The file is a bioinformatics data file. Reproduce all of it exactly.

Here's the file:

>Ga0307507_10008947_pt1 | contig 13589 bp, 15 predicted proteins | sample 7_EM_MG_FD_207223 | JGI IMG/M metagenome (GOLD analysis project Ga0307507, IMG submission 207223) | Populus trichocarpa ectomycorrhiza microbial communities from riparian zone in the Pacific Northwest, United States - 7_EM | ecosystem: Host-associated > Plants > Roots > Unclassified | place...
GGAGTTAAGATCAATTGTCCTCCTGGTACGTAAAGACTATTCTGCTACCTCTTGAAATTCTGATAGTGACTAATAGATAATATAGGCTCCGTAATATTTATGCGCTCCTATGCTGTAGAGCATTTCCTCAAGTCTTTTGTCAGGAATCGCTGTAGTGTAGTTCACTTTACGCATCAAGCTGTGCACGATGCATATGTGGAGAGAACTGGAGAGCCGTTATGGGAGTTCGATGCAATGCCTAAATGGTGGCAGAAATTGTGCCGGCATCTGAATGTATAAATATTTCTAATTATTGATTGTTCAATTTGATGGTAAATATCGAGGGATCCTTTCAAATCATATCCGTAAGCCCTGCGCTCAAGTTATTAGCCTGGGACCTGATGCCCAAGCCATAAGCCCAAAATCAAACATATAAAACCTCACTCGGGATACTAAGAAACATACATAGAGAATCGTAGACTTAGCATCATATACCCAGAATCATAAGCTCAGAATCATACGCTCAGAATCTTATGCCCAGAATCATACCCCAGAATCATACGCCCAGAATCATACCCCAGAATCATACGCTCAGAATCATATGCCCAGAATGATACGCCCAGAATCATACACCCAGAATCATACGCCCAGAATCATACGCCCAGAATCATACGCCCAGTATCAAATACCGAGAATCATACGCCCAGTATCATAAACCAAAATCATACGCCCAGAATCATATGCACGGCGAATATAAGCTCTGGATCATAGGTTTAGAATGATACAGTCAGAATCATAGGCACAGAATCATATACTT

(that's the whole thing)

>Ga0307507_10008947_pt1 | contig 13589 bp, 15 predicted proteins | sample 7_EM_MG_FD_207223 | JGI IMG/M metagenome (GOLD analysis project Ga0307507, IMG submission 207223) | Populus trichocarpa ectomycorrhiza microbial communities from riparian zone in the Pacific Northwest, United States - 7_EM | ecosystem: Host-associated > Plants > Roots > Unclassified | place...
GGAGTTAAGATCAATTGTCCTCCTGGTACGTAAAGACTATTCTGCTACCTCTTGAAATTCTGATAGTGACTAATAGATAATATAGGCTCCGTAATATTTATGCGCTCCTATGCTGTAGAGCATTTCCTCAAGTCTTTTGTCAGGAATCGCTGTAGTGTAGTTCACTTTACGCATCAAGCTGTGCACGATGCATATGTGGAGAGAACTGGAGAGCCGTTATGGGAGTTCGATGCAATGCCTAAATGGTGGCAGAAATTGTGCCGGCATCTGAATGTATAAATATTTCTAATTATTGATTGTTCAATTTGATGGTAAATATCGAGGGATCCTTTCAAATCATATCCGTAAGCCCTGCGCTCAAGTTATTAGCCTGGGACCTGATGCCCAAGCCATAAGCCCAAAATCAAACATATAAAACCTCACTCGGGATACTAAGAAACATACATAGAGAATCGTAGACTTAGCATCATATACCCAGAATCATAAGCTCAGAATCATACGCTCAGAATCTTATGCCCAGAATCATACCCCAGAATCATACGCCCAGAATCATACCCCAGAATCATACGCTCAGAATCATATGCCCAGAATGATACGCCCAGAATCATACACCCAGAATCATACGCCCAGAATCATACGCCCAGAATCATACGCCCAGTATCAAATACCGAGAATCATACGCCCAGTATCATAAACCAAAATCATACGCCCAGAATCATATGCACGGCGAATATAAGCTCTGGATCATAGGTTTAGAATGATACAGTCAGAATCATAGGCACAGAATCATATACTT